Ever since I began plotting my way out of poverty and learning about personal finance – which started more than decade before I even conceived of writing this blog – I regularly came across people with the same goals as I do but were just proceeding without any specific direction. Like me, they wanted to be financially free in a number of years. But unlike me who had a financial blueprint that I implemented, they were “winging it”. It was crazy to me because for something as important as financial freedom, you’d think that people will exert effort to reduce
I have always been a believer of the saying “If there’s a will, there’s a way.” This was my mantra more than a decade ago when I was trying look for ways to finance my college education. As I’ve shared in this blog before, education was my way out of poverty. Despite the fact that I’m not exceptionally intelligent nor especially talented, I was able to find a way to finish my undergraduate years in one of the Philippines’ top university as a full scholar. Because of this opportunity, I was able to slowly but surely build myself up, help
Since it’s the start of a new decade, I can’t help but reminisce and look back to the last 10 years, both to see how far I’ve come and to remind myself of how far I need to go. I’ve always been open about sharing with you guys how I grew up in poverty and the reasons why want to achieve financial independence. If you haven’t read that post yet and you’re curious, go to Why I Want to FIRE – A Personal Tale of Early Woes and Awesome Wins. Despite my disadvantaged background, I worked hard to get out of
This post is the continuation of my series on the available scholarships for Filipino students. For additional ideas, read the following post: Corporate Scholarships for College Students in the Philippines How to Find Scholarship Programs in the Philippines I will keep these posts evergreen. Meaning I will constantly update it with new information. I also welcome contributions from readers so if you want to share your experiences about applications and whatnot, please feel free to write a comment or send me a message. Be sure to check out the miscellaneous information section of each entry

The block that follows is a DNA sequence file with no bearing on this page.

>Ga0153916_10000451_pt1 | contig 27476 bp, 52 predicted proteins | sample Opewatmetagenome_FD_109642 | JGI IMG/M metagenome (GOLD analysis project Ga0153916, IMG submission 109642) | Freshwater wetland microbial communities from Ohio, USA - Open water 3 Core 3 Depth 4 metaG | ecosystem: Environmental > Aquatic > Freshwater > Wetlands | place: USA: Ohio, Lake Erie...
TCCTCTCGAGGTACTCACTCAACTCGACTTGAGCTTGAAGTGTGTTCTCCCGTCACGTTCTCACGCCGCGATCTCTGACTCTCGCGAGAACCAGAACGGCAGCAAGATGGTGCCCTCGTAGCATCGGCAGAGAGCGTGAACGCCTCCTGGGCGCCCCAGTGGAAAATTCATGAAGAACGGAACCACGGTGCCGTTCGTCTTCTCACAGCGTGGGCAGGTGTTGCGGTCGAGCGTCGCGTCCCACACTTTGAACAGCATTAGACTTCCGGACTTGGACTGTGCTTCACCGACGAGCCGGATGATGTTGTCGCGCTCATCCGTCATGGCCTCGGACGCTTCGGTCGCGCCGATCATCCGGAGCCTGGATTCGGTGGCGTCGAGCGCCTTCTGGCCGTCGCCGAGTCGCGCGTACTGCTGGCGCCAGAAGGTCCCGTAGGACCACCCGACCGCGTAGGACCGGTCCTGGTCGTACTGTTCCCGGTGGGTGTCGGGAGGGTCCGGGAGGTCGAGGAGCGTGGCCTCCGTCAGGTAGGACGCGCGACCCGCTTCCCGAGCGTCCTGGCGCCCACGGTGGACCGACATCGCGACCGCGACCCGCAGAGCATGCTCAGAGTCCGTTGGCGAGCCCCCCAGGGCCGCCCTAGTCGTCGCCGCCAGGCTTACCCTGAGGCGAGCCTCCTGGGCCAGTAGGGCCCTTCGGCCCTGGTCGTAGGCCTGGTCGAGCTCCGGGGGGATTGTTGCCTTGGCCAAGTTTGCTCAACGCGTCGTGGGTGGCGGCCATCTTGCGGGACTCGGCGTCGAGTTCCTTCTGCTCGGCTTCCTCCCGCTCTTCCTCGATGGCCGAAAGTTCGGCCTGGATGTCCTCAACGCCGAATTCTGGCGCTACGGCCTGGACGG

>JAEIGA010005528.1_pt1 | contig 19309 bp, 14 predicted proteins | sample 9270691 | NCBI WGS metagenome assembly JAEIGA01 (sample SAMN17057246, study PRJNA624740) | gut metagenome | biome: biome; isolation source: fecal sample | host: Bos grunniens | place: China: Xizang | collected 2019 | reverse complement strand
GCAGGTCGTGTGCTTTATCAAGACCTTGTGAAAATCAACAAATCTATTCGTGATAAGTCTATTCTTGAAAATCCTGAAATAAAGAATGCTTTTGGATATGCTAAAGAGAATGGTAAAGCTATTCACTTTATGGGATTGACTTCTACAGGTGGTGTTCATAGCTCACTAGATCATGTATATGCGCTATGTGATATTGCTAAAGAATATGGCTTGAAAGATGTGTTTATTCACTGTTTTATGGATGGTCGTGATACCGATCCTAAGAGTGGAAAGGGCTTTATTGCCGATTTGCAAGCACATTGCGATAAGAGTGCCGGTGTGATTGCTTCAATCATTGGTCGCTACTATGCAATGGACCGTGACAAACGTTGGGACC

If you’re a parent like me, one of your most important financial goals is to save and invest enough for your child’s college education. Even though there is an emerging trend in western and developed countries of people opting out of college, we in developing countries do not have the same luxury. If we ever want to ensure that our children stay out of poverty, have high paying jobs (if they choose to), and receive a modicum of respect from society, they need to attend and finish college. Periodt. Not saving enough money for your child’s college education is the
Last year when my cousin was preparing to enter college, I compiled a list of scholarship programs in the Philippines to help pay for her fees and other expenses and to make her resumé attractive to future employers. When she got into the University of the Philippines where they don’t have to pay any fees, I totally forgot about it until the other week. I’m sharing this list of corporate scholarship programs in case you or anybody you know needs help paying for college. This post is solely for scholarship programs sponsored by private companies and rich people foundations.
In my previous post, I talked about some causes of poverty. Now I’ll be sharing strategies and ideas to overcome and get out of poverty slowly, steps that you can personally take to break your financial cycle. I did not discover these ideas all at once. These are the result of years of personal experience, thinking about stuff, deep conversations with people, and reading books and articles in different subjects including personal finance, logic, feminism, public policy, even fiction. I did not just wake up one day, and then bam! ideas! It took time. I’m sure there are a lot
One of the many many reasons I blog is to share my experiences and strategies on how to break out of poverty just in case somebody out there in the nameless void can benefit from what I say. If there’s one thing that I pride myself on and consider myself an expert, it’s finding and implementing ways to break out of the financial vicious cycle. I was in poverty for the first couple of decades of my life. Getting out of poverty has taken me a good portion of the next decade. So I can claim that I have plenty
Here’s a very neat method I learned from the classic personal finance book, Your Money or Your Life: how to calculate my real hourly wage and why I should do it. The concept is this: [bctt tweet=”we only have a limited time on Earth and we exchange a portion of that time to go to work and earn money. That means we are literally giving up our life for money. ” username=”MeKatieScarlett”] Which raises the question: are the things we’re spending money on worth the life we’re giving up to buy them? How to Calculate Your Real
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